Life Off the Grid

June 7, 2011 § Leave a comment

My Sachs Harbour parka still fits 41 years later ... it's just a little more snug.

In our developed world it is a catastrophe when the power goes out. It is considered extreme hardship to be without electricity. Family life is disrupted, routines change, food spoils. We’re not prepared to be inconvenienced. Most of the ways we amuse ourselves require electricity, the way we keep our food fresh, how we spend our days. We’re plugged in, tuned in and wired up.

Have you ever wondered what your life would be like without electricity?

We lived for a couple of years in the Inuit village of Sachs Harbour, NT, Canada before we got electricity in the mid-60s. That meant no fridge, no furnace, no heater, no fan, no TV, no iPhone, no computer, no shower, no hot water. Light came from hissing gas lanterns that emitted a soft circle of light and needed frequent pumping to retain pressure. All the kitchen shelves in our little one-bedroom house were like refrigerators. Meat was kept frozen and unskinned in a shed outside.

Our only heat came from a marvelous invention, an oil cookstove. Resplendent with a water reservoir for heating water which we’d melt snow in, a large oven and a warming shelf for proofing bread, it was our social center, the home’s hearth. Diapers dried above it on swaying racks, dry meat competing for space. Winter nights would find us reading around the stove by gas lamp, feet propped on the oven door. A kettle always hummed signaling readiness for tea. A large pot of caribou soup often shared the smooth stovetop or bread being toasted.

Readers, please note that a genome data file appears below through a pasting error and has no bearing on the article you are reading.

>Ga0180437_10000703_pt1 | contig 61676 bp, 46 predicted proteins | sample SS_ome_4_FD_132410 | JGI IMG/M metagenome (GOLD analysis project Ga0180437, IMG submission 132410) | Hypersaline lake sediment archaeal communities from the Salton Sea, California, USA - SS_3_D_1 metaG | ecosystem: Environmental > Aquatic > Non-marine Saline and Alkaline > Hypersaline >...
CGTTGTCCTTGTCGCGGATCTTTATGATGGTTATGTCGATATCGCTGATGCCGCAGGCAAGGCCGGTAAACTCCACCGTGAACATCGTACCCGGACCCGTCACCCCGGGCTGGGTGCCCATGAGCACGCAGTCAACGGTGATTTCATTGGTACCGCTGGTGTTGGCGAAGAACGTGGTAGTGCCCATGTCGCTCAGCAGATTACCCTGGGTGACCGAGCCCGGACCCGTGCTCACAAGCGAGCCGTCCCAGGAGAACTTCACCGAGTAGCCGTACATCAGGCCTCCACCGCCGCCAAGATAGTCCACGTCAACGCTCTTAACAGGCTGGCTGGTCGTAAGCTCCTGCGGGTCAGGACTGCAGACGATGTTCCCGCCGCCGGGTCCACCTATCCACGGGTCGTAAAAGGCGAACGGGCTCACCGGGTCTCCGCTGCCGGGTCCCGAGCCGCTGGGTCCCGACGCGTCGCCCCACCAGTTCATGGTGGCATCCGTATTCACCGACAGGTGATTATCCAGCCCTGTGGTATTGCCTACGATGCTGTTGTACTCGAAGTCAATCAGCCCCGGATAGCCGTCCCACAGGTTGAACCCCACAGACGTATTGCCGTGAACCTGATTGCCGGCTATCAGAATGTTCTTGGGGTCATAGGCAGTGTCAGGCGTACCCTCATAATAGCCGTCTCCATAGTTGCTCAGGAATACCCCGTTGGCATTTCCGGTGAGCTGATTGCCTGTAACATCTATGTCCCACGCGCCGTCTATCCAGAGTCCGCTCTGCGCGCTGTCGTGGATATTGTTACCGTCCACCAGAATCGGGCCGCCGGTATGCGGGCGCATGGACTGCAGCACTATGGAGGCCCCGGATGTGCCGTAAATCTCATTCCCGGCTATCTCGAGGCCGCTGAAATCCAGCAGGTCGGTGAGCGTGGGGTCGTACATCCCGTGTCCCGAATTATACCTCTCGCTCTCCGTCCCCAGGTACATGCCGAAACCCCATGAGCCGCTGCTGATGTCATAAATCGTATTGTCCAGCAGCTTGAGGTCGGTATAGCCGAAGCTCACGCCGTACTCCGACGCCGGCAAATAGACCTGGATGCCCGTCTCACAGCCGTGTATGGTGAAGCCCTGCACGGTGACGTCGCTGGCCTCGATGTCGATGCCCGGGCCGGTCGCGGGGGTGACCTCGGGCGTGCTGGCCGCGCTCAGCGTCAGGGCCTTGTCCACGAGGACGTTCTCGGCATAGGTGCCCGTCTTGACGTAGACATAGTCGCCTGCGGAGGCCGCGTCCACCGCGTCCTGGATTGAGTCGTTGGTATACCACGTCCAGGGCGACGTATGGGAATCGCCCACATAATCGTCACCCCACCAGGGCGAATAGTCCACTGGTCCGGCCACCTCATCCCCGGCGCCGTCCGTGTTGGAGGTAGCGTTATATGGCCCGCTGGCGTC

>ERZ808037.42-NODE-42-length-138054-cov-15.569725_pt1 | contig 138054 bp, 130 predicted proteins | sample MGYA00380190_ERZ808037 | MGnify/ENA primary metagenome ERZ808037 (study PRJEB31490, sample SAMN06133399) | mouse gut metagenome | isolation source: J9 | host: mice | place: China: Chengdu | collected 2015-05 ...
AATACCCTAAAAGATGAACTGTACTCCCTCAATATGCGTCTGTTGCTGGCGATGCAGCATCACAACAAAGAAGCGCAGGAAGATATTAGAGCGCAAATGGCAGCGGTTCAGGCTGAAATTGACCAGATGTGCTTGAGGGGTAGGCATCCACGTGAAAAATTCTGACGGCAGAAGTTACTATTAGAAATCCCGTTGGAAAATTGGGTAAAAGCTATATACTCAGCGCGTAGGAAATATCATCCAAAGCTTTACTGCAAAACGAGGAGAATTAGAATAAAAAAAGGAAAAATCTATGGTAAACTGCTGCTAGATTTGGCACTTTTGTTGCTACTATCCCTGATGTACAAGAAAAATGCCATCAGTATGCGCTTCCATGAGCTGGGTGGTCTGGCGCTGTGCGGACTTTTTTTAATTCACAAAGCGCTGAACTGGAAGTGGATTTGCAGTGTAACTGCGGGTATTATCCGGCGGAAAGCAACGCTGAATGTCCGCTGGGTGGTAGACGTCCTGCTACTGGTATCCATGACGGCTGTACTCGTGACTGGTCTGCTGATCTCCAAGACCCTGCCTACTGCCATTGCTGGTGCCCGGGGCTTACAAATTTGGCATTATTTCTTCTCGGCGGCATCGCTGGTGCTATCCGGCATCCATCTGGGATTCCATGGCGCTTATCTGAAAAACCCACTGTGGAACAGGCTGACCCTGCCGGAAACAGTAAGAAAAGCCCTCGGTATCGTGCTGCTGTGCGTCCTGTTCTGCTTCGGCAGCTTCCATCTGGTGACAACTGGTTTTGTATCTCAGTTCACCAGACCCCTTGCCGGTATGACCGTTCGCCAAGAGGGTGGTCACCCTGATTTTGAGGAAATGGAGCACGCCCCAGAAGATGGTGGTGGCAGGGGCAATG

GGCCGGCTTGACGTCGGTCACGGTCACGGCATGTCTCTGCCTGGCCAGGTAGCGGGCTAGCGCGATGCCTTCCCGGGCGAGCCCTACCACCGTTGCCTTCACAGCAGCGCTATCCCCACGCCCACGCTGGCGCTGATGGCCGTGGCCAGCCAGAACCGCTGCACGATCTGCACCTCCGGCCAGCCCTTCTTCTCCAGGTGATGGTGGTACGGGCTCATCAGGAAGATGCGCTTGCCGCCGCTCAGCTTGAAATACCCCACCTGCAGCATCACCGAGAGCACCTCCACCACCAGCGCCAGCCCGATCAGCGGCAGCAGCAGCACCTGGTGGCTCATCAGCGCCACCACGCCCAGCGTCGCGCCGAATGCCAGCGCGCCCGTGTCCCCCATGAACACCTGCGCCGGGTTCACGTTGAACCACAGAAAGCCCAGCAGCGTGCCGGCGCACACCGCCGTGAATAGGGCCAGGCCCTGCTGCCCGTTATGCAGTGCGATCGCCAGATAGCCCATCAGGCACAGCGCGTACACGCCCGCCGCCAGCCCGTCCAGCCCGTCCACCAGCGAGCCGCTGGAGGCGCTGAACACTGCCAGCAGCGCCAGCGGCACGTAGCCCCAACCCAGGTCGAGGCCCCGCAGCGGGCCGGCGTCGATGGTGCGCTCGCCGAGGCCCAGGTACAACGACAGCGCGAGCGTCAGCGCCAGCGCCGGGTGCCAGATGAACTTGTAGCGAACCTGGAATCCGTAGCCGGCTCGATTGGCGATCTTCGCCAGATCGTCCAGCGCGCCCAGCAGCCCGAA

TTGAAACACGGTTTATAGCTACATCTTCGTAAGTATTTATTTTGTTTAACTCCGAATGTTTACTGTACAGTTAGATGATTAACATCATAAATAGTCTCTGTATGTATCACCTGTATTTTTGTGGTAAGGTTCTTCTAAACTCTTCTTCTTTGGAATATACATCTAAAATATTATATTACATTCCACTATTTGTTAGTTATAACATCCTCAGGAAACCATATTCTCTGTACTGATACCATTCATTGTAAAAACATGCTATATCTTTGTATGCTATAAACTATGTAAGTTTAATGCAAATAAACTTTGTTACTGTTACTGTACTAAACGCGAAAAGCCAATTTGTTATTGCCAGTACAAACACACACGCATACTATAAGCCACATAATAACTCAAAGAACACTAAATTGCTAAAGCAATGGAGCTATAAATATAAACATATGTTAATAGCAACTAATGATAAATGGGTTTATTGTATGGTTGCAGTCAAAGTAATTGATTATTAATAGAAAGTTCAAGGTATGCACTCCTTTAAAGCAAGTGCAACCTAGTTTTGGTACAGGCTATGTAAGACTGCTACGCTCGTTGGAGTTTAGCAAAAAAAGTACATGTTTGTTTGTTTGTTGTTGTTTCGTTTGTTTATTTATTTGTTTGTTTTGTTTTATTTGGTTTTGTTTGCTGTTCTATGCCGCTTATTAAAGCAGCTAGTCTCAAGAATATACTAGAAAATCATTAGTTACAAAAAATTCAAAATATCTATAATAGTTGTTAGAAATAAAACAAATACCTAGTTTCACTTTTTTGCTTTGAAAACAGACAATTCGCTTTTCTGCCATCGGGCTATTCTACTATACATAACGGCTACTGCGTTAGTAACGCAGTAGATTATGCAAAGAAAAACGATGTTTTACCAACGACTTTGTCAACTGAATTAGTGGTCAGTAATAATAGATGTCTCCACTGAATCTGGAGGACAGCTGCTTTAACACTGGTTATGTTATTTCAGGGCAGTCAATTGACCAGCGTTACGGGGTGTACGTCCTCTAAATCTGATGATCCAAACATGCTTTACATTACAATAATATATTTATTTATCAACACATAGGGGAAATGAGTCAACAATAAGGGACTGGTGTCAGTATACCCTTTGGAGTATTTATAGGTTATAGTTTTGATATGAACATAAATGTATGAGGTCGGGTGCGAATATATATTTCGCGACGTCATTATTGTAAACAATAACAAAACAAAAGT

Before the village got electricity people talked, visited each other, played games and sang … when not out hunting. An old issue of National Geographic could start a conversation that would go on for hours. We held Sunday services in our house, served tea and cookies, and then guitars would be pulled out again, and the gospel jamming sessions would start. I’d play my accordion until I couldn’t pump any longer, take a break and then we’d play some more. In the two months that the sun disappeared below the horizon (end of November to the end of January) people would center their activities around the twilight that came around noon, which became our morning. So, if we visited until 2 a.m., or read until 4 a.m., that was normal. Darkness would sometimes affect my energy like a dark, heavy blanket, until my husband would get me out to walk in the fresh air, go visit a neighbor, have a cup of tea.

From this far side of my youth I am thankful that I have tasted the life  of the true north when the honest work of staying alive in a harsh climate occupied our hours and leisure meant people talking face to face.

ⓒ Inger Logelin 2011

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